Jewish World Review July 2, 1999 /18 Tamuz 5759
http://www.jewishworldreview.com -- THE TALK IN WASHINGTON turns again to legacy, as Bill Clinton gazes out the Oval Office window, musing over what might yet be. Chief executives often do this sort of thing in the autumn of their administrations, when friends turn into acquaintances and employees ponder resumes instead of re-election.
It must be a time of melancholy for the president who, for all his luck and virtuosity in office, has received a bum hand.
History reveres presidents who confront crises -- wars, depressions and dark nights of the national soul. It has little use for those who manufacture trouble, and even less for those who have managed, through serendipity or skill, to govern in times of unsullied plenty.
Still, Bill Clinton thinks of himself as a man who makes history rather than repeats it. So he now talks of a final legislative flourish that will transform him from a pants-dropping, intern-romancing, Oval Office multi-tasking wunderkind into a giant worthy of mention with Washington, Jefferson, Lincoln, FDR and Reagan.
He comes to the challenge equipped with unparalleled talents for mastering the prevailing winds. He reads polls and hearts with equal facility, and sincerely promises the public things it cannot have -- such as "health," "the most ethical administration in the history of the Republic" and the dissolution of dispelling racial suspicion.
Like Lincoln, Clinton has fixed his gaze on a distant star -- in his case, the ideal of a large, aggressive and effective government. Like Lincoln, he has revitalized the power of his office, by using the tools at his command. But unlike Lincoln, he has used his talent mainly to pound the likes of Newt Gingrich and Kenneth Starr. One looks vainly for the Great Cause that might propel this presidency into a more epochal orbit.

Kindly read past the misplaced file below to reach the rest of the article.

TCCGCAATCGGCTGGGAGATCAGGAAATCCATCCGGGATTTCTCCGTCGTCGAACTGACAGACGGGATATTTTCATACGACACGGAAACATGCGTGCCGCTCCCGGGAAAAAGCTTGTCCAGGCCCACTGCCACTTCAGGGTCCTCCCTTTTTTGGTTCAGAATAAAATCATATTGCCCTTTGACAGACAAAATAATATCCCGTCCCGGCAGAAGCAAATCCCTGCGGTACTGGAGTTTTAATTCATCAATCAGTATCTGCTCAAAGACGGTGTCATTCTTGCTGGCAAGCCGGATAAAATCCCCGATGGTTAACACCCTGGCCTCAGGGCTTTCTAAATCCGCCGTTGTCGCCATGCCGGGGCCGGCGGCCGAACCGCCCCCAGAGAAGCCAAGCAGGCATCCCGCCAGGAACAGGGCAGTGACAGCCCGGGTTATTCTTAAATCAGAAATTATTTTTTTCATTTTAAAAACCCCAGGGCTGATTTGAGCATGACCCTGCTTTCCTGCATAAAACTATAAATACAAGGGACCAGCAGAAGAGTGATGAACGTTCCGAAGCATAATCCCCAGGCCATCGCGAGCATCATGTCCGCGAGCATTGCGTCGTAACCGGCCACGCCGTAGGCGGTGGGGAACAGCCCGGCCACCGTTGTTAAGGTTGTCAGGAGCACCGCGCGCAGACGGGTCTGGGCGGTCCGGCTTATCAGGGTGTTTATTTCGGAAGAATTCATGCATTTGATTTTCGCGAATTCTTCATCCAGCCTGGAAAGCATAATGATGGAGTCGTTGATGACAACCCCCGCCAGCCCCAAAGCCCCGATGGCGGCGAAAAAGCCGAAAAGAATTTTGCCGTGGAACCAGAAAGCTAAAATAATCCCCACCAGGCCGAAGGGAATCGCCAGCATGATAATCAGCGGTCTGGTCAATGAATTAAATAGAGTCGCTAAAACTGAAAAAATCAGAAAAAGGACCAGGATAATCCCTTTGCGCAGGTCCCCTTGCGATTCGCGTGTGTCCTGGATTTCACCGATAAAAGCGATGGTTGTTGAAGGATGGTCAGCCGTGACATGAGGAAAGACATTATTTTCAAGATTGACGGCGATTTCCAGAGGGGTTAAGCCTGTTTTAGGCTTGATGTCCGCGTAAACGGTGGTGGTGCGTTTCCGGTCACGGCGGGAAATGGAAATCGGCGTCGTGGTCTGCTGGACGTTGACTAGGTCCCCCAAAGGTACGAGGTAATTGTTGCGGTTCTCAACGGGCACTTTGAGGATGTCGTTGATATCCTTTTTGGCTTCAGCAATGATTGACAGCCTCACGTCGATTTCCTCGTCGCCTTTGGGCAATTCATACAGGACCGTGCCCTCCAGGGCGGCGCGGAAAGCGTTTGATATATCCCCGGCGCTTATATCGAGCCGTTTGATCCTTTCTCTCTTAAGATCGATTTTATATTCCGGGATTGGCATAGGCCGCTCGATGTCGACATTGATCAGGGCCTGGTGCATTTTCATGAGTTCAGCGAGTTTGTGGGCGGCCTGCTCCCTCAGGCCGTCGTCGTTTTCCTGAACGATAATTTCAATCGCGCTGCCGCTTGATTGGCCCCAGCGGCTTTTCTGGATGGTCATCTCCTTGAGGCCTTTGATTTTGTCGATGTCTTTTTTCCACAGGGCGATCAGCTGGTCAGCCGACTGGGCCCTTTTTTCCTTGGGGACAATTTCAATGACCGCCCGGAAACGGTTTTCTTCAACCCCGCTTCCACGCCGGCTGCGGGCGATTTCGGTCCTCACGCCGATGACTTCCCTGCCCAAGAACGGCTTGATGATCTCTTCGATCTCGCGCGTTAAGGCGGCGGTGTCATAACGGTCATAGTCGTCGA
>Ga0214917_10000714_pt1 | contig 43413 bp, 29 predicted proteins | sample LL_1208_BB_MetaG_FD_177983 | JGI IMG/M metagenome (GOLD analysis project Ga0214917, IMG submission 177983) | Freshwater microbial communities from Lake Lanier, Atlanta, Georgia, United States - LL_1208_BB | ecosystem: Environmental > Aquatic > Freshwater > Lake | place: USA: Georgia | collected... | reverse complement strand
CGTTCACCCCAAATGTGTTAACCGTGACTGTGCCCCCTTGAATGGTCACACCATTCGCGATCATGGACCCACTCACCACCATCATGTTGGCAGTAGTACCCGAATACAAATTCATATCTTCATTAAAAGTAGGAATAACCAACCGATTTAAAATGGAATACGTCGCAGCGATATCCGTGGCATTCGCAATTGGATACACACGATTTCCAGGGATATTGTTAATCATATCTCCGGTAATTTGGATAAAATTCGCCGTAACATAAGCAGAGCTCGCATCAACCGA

At this point, he can only yearn for the mountaintop. No domestic issue on the horizon engages our moral or spiritual imaginations. The latest babble about Medicare hardly rises to the level of heroism: It's a clean-up job at best -- and at worst, the proposed cure could merely dump another layer of impossible commitments to a system already groaning under the weight of something-for-nothing "guarantees."
Consider two recent Republican analogues, Richard Nixon and Pete Wilson. Nixon earned two trips to the Inaugural Ball by adopting a "Southern Strategy" that exploited the enmity between black and white Southerners. He managed to turn the "solid South" from a Democratic into a Republican stronghold, but he also deepened the impression that the GOP was a whites- only party.
As recently as 1952, 40 percent of blacks voted Republican. That number dwindled to 20 percent by Nixon's first election -- and since has fallen nearer to 10 percent. The decline in black support also has weakened the allegiance of white suburbanites, who like to consider themselves enlightened on the matter of racial comity.
By the same token, Wilson twice walked away with the California gubernatorial slot by flicking at the scab of controversy. Although he hotly denies allegations that Proposition 187, which eliminated welfare for illegal aliens, was an attempt to fan anti-Hispanic sentiments, his success in passing the initiative spelled doom for the Golden State GOP.
While his Republican predecessor, George Deukmejian, received 65 percent of the Hispanic vote in 1986, Wilson garnered only 30 percent in 1990 and 27 percent in 1994. GOP nominee Dan Lungren got a mere 17 percent of the Hispanic vote last year. This swing coincides with a dramatic increase in Hispanic electoral strength -- it could become the state's largest voting bloc within the next 20 years -- and converted California into a Democratic stronghold.
Clinton also is a wedge politician, a master at condoning ugliness while condemning it rhetorically. And now, his party is beginning to pay for his survival skills. Clinton fatigue has begun to sour into a pox on his party. A recent Battleground poll put the president's personal disapproval rating at a stunning 67 percent and indicated that Democrats are emerging as the big losers from L'Affaire Lewinsky.
If there's a legacy, it comes in the form of a lesson: If you nominate and elect a master in the art of wedge politics, enjoy
success while it lasts. Because then comes the
06/28/99: Used tires and hope